Thursday, March 12, 2009

Review -- INPUT


Sometimes you can get real lucky games wise by visiting a thrift store. On one such excursion the game Input sat on the shelf. It was a game unknown before that chance encounter, but for a buck, how could one not take a chance.Well the dollar proved to be a very good investment in this case.Input was released in 1984 by Milton Bradley, a company well-known in the board game world. The creator of the game is uncredited, and that's too bad, because this game is rather ingenious, and someone should be able to take a bow for coming up with the idea.Input is a game that is designed to look like a computer game, yet of course it is a board game. In that respect they do a nice job, albeit in that sort of '80's style'. The game board is molded plastic, of descent weight, so it will last. The board is made to mimic 'the look' of a computer, well a computer that you might see on the original Star Trek TV show at least.The game mechanics is basically tile placement, with each player – it is a two-player only game -- having an identical set of pieces. The pieces are 'pre-programmed' with the move pattern the piece can make one put into play.Again the idea is to give a computer feel where each piece moves across the grid in an irregular, yet set pattern.The goal is to plan out when to introduce your pieces, in lieu of a move, and then to move the pieces in play. Each piece can move a number of times in its set circuit before playing off the board, at which time a player can re-introduce it.Along the course of moves you want to land on a space already occupied by your opponent's piece, thereby removing it from the game.This is a straight abstract strategy game, which in some respects is more limited than say chess, because each piece has finite movement, in a pre-designed pattern that has it circuiting onto, around, and back off the board.At the same time there is a freshness to the game because the piece movement is totally unique to the game of Input.The pieces are plastic, with the movement pattern a stick on decal, that on the thrift store buy, was curling on a couple of the pieces. And, sadly one was missing, which meant fashioning a piece to play. That wasn't a huge problem, although the game mechanic does have a player moving a piece from his home area to a staging area, where up to three pieces are stacked waiting to be played. You do not know what pieces a player has in the stack, adding a touch of mystery to the game. The homemade piece is a giveaway in the stack.Still, the game is complicated enough that one would need to play a lot before that little bit of information would make a huge game difference.This isn't among the true elite of abstract strategy games, but the neat mechanics make it one worth exploring. If you ever see a copy it's certainly recommended as a game to grab. Lots of depth to explore, yet with rules quickly learned, and understood.A game to pull out for some fun with any willing opponent.

Review first appeared in Yorkton This Week newspaper March 11, 2009 - Yorkton, SK. Canada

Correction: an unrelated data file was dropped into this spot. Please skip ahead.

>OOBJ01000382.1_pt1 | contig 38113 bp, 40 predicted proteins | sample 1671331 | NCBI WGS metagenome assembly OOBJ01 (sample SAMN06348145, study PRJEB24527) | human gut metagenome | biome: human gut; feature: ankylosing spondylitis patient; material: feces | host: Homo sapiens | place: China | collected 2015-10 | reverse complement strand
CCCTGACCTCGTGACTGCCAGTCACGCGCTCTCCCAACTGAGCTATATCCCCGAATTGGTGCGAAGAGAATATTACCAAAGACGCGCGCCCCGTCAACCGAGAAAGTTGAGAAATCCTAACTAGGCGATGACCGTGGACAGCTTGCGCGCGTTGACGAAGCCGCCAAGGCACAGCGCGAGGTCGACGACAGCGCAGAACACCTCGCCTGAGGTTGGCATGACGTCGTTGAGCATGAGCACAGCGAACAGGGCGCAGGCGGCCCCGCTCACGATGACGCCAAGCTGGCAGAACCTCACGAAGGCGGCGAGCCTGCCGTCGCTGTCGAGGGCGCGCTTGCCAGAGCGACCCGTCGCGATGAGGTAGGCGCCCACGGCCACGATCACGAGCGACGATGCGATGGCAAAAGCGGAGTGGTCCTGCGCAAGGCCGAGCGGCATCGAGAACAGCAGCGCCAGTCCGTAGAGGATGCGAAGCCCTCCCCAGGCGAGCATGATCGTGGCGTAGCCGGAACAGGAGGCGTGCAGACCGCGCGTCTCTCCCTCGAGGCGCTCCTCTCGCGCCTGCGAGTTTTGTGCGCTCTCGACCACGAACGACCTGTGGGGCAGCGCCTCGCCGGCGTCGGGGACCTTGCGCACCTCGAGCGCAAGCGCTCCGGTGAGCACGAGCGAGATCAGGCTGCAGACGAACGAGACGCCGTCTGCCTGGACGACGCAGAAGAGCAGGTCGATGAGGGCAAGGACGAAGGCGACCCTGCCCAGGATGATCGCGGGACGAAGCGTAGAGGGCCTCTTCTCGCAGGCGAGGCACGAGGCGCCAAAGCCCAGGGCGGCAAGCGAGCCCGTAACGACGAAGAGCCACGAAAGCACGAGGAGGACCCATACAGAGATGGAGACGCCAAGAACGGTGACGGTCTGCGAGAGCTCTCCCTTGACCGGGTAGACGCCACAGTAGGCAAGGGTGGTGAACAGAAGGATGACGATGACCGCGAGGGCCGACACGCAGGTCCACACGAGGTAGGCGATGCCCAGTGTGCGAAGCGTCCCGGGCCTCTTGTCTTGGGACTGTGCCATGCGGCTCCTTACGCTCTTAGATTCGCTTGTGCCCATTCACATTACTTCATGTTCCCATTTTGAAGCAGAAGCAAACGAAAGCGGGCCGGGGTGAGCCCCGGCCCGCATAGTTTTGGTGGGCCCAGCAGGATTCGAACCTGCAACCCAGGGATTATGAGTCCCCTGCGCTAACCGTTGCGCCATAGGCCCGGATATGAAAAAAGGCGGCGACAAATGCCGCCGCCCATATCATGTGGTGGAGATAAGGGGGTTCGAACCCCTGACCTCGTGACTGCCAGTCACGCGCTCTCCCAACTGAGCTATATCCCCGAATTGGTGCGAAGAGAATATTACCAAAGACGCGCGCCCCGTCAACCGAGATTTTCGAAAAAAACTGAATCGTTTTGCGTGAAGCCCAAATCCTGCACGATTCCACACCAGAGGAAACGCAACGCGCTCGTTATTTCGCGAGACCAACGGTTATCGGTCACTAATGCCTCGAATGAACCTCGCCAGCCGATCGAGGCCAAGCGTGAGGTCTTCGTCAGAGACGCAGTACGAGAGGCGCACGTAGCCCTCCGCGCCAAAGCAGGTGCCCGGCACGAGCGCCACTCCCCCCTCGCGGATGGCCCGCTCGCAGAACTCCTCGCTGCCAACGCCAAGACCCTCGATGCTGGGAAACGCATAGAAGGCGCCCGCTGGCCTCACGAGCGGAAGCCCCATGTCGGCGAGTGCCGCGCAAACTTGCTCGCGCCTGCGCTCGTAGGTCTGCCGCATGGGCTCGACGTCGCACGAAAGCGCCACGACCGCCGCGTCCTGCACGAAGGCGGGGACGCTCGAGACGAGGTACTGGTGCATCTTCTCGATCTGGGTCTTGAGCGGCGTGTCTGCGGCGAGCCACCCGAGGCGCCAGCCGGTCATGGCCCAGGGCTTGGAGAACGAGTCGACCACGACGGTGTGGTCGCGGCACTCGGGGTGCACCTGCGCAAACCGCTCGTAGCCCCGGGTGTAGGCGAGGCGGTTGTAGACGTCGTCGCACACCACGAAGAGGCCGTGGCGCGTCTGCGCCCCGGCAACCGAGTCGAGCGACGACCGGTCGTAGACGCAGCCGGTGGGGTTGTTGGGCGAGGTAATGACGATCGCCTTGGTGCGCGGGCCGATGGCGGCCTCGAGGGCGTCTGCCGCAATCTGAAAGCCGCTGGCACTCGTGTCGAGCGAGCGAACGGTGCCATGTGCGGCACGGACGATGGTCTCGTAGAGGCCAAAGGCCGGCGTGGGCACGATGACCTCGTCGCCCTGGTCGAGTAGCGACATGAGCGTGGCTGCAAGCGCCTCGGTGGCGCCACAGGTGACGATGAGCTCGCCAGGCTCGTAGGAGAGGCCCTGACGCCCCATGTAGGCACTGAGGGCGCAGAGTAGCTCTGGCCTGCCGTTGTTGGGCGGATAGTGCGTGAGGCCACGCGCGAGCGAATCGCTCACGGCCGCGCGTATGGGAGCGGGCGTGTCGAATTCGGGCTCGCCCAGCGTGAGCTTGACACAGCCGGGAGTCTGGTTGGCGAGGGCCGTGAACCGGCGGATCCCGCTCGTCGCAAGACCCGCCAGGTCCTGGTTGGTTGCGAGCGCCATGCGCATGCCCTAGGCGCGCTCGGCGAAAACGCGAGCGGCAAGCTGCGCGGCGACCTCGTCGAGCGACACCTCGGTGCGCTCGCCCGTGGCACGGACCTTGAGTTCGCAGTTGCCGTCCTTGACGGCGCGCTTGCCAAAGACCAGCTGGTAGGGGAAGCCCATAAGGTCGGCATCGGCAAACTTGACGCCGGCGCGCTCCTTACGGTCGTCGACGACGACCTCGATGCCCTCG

In the past this column covered the classic card game of cribbage, will still remains one of the best time-passing games for two, three, or four players.However, even classic games can sometimes get to the point you want a little change of pace, especially considering you can pass away an afternoon playing dozens of hands of cribbage.In the case of cribbage there are a few ways to spice up the game just a bit if you are looking for something just a bit different.One of the options is Chicago Cribbage. Released in 2007 by Outset Media, Chicago Cribbage is really two decks of cards used together to create the game. One deck is the regular 52-cards we are all familiar with. Those cards are used to play cribbage just the way you would normally.Where Chicago Cribbage offers up the twist is with the second deck. Each player is dealt seven cards, and can play one on a hand to affect how that hand plays out. For example, if your hand is really bad, play a card that calls for a 'deal again', or you might chance passing off your poor hand by playing the 'trade hands' card. In most cases only one player can play a particular card on a turn, so you don't end up re-dealing a hand three times, or simply passing a hand back-and-forth.The exception to the general rule of only one player playing a particular card is the 'cut again' card.How many times have you played a game of cribbage and lamented the card that is cut? Well with Chicago Cribbage twice per game you can change that luck.The card choices also include 'no fifteens' where no points are scored on a 15 for the round, and 'reverse counting' which forces your opponents to peg backwards, which depending on the hand can really change momentum.While card games in general are rather random, there are strategic choices to cribbage. Generally, Chicago Cribbage adds to the randomness, while at the same time, adds a few more major decisions, as to when you pull out a certain specialty card to affect the game. Another choice for cribbage fans is to pull out Crib Wars, copyrighted back in 1997 by Robert Prettie and Norman Auckland. The game is actually just a revised board for cribbage play, albeit one which is patented in the United States, the United Kingdom, and Canada.The board has a number of specially marketed pegging holes. For example, if you end pegging particular points on a red hole, you are fast-tracked 20 spaces along the board. Land in a green zone you get to take a short-cut path where you need to peg only 20-points, instead of the regular path which require 40.Blue 'time trap' areas force a player down a longer alternate route area.The penalty box, once landed upon, forces a player, or team to fold their hand, which has different results depending on how many players are involved. If it's three-handed, the player who hit the penalty box sits out three hands.The lay out of the board is far longer than the usual 121 pegged in normal cribbage, so this game takes some additional time to play.To the credit of the company, the first 121 points along the board are free of the quirky new rules, so you can use the board for regular cribbage too.Neither of these games will ever replace cribbage which is beautifully ideal as it is, but they do provide a chance to occasionally throw a few more twists of fate, and a few more laughs into the game.For something totally off-the-wall, combine the two games. Then if you figure your hand might land you in the penalty box you could force a re-deal and see if that saves you. It would extend the game to an afternoon of wackiness, but you'd still be essentially playing cribbage, so it would still be a great time.